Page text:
Tomorrow, sometime before noon, Bill and Hillary Clinton will make their entrance onto the inaugural stage, where they will be seated with former presidents, President Obama, SCOTUS members, and a gaggle of other distinguished citizens who are not under investigation by the FBI or anybody else.
What will the Clintons be thinking? No doubt, former President Clinton honors the peaceful transition of power this nation has enjoyed and preserved for over 240 years. Aside from the constitutional niceties, however, there’s another, far more personal reason for the Clintons to be present. Their very appearance will wash them with an air of noblesse oblige no other venue can offer. Their presence will stir the faithful and remind the nation of their place in our halls of honor, and perhaps, even rinse away memories of The Clinton Global Initiative.
The Clinton Global Initiative (CGI) is one of four activities sheltered under the umbrella organization called The Clinton Foundation. As of the end of fiscal year 2014, the Clinton Health Access Initiative (CHAI) had revenues of about $129 million. Next in income was CGI with just over $23 million, then the Clinton Presidential Center with nearly $12.5 million, and lastly, the Clinton Climate Initiative with a slightly under $8.3 million.
Here’s where the foundation’s status and its practices muddy investigative efforts. One of the charity industry’s principal watchdog groups is Charity Navigator (www.charitynavigator.org), and in respect to the Clintons, its task must be formidable. At one time, the Clinton Foundation held a Four Star Charity rating, the organization’s highest. Then, it disappeared altogether from Navigator’s site, but in an article in The Wire, June 19, 2015, by Robert Farley, in which he appears to defend the foundation, he quotes Charity Navigator: “We had previously evaluated this organization, but have since determined that this charity’s atypical business model (emphasis added) cannot be accurately captured in our current rating methodology. Our removal (emphasis added) from the site is neither a condemnation nor an endorsement of this charity. … It simply means that the organization doesn’t meet our criteria.” Sound like baloney?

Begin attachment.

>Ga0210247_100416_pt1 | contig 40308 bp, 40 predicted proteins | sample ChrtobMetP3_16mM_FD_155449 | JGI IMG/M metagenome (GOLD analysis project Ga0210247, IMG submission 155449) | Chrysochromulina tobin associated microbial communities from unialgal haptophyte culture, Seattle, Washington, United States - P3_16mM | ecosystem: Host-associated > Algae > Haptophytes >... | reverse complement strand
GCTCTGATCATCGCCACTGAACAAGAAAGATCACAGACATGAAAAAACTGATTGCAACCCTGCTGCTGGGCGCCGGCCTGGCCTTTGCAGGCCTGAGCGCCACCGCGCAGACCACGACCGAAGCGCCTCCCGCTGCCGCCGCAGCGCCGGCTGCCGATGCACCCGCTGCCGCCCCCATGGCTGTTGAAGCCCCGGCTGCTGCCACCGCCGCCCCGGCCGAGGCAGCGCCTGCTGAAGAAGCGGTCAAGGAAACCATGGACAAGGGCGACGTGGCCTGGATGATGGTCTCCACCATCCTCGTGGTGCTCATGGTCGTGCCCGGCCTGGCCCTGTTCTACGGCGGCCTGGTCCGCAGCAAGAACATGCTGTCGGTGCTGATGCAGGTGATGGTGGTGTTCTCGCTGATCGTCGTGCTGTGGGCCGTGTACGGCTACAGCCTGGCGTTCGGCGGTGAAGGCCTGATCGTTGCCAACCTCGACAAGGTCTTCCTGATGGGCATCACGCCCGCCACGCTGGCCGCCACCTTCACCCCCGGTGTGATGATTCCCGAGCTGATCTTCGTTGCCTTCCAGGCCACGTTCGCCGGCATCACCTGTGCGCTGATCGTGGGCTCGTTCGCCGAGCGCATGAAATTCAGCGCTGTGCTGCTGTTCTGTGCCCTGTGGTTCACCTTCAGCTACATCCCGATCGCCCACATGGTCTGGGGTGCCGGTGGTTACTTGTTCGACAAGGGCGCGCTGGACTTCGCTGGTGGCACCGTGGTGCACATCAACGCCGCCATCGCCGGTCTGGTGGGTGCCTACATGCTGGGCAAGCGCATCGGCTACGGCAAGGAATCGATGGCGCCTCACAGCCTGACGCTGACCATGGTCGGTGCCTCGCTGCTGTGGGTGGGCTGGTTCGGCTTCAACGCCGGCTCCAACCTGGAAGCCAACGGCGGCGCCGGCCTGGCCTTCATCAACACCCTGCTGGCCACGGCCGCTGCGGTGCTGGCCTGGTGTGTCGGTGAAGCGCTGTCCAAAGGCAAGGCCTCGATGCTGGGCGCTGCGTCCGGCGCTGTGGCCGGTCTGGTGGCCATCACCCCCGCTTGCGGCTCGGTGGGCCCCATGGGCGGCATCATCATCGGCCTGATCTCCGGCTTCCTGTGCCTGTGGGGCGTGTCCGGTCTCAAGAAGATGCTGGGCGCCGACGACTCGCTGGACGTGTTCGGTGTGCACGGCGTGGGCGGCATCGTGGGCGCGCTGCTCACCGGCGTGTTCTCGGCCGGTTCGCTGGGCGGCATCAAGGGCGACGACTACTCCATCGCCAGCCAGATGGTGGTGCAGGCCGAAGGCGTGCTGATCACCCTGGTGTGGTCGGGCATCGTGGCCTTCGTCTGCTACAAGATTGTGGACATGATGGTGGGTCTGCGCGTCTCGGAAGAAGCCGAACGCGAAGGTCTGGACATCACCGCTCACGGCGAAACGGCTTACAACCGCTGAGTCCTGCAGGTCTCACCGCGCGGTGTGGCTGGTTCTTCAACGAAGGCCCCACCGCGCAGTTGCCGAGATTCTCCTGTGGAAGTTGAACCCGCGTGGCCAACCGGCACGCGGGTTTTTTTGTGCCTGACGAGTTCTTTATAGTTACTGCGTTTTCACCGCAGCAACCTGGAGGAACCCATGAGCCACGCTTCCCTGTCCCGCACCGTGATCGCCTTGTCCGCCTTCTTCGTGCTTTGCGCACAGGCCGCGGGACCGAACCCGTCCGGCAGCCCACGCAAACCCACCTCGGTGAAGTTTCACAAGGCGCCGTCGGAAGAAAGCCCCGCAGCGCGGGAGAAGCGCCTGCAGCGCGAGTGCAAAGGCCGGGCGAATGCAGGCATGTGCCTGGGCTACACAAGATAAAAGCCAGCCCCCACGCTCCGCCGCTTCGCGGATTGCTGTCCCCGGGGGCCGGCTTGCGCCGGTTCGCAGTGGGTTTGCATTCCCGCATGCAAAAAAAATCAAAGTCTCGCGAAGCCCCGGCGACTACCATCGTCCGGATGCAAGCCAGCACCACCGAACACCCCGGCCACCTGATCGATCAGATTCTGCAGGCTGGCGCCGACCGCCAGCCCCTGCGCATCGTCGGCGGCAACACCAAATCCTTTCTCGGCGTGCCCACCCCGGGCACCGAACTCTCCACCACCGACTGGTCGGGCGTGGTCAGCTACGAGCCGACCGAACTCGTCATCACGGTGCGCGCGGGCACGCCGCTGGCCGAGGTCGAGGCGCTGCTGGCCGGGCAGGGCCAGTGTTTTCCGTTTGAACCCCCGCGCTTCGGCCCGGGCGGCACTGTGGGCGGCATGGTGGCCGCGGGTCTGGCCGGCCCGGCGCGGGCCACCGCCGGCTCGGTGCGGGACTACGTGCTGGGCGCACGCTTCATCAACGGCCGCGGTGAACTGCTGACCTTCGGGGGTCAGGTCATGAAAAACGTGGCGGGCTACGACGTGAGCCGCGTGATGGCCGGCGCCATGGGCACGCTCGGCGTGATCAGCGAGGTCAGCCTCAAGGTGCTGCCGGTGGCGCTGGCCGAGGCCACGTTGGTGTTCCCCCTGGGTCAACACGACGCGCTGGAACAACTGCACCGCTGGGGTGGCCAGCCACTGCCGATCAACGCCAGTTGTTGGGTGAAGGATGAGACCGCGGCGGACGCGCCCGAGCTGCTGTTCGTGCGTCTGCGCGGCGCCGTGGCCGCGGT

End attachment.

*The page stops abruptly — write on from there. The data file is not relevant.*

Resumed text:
Farley quotes Navigator’s Sandra Miniutti, who said the foundation wasn’t rated because it “spun off some entities (chiefly CHAI) and then later brought some, like the Clinton Global Initiative, back into the fold.” Miniutti went on to say if the Clinton Foundation were to maintain a stable structure “for several years,” Charity Navigator would be able to rate it again. On the watchdog’s website, there’s a category for “Historical Ratings,” but only one is listed: as of September 1, 2016, just when the presidential campaign was heating up, the foundation’s prized Four Star Charity status was miraculously restored.